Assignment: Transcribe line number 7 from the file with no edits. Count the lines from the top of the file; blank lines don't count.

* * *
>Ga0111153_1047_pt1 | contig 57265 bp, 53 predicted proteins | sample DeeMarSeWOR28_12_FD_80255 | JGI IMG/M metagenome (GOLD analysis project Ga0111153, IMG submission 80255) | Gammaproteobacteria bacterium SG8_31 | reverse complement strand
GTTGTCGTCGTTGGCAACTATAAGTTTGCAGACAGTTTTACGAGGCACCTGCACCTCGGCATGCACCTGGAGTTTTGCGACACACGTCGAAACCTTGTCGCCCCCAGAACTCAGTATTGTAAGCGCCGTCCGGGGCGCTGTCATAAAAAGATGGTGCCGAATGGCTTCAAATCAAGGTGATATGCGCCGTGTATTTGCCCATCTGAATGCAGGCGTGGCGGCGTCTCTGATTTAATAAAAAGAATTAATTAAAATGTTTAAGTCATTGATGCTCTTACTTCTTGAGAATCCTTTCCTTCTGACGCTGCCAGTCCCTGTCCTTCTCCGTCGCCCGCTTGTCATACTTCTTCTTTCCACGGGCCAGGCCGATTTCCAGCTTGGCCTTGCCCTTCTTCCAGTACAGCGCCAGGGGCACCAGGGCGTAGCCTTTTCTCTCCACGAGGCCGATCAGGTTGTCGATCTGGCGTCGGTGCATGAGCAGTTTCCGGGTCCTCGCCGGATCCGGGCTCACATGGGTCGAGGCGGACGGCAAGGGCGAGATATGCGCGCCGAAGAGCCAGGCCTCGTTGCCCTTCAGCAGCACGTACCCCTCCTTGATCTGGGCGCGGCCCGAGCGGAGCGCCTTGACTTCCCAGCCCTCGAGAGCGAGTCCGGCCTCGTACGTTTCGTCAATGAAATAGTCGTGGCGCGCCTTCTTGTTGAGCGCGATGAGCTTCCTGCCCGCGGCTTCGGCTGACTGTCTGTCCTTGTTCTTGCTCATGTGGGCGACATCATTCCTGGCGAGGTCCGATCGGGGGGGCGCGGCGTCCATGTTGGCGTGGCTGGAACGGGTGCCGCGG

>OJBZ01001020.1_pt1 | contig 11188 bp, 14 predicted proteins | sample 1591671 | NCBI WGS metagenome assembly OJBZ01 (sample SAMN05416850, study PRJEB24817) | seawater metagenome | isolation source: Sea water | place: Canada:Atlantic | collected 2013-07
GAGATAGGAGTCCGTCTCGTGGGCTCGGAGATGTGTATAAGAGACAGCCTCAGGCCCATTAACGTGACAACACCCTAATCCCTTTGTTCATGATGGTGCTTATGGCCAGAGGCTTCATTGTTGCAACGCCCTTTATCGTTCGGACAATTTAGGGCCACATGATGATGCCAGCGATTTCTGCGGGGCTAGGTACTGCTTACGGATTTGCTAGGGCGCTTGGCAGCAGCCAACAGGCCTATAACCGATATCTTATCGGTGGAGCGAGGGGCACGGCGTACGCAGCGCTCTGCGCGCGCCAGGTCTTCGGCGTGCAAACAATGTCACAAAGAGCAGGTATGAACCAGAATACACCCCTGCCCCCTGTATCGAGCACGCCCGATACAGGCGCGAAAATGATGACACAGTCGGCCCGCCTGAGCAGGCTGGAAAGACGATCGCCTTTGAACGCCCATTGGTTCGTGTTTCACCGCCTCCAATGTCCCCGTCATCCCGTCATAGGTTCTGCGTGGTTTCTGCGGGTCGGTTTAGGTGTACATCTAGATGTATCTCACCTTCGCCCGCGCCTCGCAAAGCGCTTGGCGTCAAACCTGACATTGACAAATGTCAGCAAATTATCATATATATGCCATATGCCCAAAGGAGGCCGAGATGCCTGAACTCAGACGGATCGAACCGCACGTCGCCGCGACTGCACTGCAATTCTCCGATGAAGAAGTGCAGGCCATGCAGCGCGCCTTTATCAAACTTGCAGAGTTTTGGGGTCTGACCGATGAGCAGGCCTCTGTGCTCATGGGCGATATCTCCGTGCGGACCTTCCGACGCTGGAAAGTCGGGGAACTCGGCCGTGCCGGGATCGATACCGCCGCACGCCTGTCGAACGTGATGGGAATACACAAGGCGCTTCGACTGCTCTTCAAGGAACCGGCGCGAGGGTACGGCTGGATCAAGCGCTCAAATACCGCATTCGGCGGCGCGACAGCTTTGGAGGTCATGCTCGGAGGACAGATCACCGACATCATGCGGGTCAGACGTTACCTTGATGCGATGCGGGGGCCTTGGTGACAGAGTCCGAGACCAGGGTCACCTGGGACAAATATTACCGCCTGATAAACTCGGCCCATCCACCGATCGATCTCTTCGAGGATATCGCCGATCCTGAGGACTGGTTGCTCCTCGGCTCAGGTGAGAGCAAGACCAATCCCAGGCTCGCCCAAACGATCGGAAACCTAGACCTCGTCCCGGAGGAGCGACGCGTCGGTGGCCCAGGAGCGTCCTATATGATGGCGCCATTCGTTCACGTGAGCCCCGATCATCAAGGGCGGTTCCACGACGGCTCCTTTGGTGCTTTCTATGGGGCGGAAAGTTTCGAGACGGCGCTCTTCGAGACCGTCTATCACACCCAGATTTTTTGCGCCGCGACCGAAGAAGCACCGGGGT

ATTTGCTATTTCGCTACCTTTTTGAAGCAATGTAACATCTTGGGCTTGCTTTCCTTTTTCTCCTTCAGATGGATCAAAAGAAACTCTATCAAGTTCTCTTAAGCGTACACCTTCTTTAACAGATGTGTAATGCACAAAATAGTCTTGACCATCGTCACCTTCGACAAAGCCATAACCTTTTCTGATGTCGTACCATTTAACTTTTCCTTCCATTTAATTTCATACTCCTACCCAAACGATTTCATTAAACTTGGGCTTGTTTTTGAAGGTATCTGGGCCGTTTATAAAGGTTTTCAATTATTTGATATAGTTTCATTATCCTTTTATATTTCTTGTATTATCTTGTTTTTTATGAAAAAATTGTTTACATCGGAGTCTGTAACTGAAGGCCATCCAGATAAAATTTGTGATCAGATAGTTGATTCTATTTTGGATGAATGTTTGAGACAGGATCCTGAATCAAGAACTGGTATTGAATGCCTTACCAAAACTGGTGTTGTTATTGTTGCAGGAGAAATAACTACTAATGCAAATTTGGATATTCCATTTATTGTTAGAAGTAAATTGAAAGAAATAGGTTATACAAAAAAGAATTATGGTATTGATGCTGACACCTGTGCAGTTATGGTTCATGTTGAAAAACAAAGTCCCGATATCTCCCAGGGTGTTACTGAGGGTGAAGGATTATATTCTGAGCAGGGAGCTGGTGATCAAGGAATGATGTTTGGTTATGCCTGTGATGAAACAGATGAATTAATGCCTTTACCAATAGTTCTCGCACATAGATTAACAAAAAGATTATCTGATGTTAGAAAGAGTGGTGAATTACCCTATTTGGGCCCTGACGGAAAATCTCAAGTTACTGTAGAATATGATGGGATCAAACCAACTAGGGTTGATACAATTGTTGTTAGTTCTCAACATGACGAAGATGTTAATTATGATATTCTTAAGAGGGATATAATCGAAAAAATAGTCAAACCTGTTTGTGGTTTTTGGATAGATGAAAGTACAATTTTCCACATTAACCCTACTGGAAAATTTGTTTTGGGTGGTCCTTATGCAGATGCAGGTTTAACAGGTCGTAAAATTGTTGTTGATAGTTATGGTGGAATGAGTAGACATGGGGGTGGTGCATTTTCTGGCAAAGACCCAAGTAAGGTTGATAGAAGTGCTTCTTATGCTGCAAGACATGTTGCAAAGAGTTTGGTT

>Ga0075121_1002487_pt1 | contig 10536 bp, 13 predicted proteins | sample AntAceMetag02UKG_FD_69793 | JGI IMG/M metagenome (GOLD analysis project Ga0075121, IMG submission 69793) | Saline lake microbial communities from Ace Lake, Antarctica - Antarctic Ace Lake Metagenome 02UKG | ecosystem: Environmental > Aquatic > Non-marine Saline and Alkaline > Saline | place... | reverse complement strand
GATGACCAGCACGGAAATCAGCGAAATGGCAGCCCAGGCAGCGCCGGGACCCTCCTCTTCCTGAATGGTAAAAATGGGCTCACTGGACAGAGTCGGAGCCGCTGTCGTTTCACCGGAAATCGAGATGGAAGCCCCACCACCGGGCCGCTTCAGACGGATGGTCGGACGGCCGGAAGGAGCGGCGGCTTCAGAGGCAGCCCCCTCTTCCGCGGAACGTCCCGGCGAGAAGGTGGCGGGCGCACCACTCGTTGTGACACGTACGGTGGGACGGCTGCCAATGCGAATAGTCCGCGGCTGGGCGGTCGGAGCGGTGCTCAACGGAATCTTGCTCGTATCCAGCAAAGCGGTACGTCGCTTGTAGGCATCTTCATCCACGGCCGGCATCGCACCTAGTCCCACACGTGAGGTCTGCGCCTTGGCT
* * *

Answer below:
GATGACCAGCACGGAAATCAGCGAAATGGCAGCCCAGGCAGCGCCGGGACCCTCCTCTTCCTGAATGGTAAAAATGGGCTCACTGGACAGAGTCGGAGCCGCTGTCGTTTCACCGGAAATCGAGATGGAAGCCCCACCACCGGGCCGCTTCAGACGGATGGTCGGACGGCCGGAAGGAGCGGCGGCTTCAGAGGCAGCCCCCTCTTCCGCGGAACGTCCCGGCGAGAAGGTGGCGGGCGCACCACTCGTTGTGACACGTACGGTGGGACGGCTGCCAATGCGAATAGTCCGCGGCTGGGCGGTCGGAGCGGTGCTCAACGGAATCTTGCTCGTATCCAGCAAAGCGGTACGTCGCTTGTAGGCATCTTCATCCACGGCCGGCATCGCACCTAGTCCCACACGTGAGGTCTGCGCCTTGGCT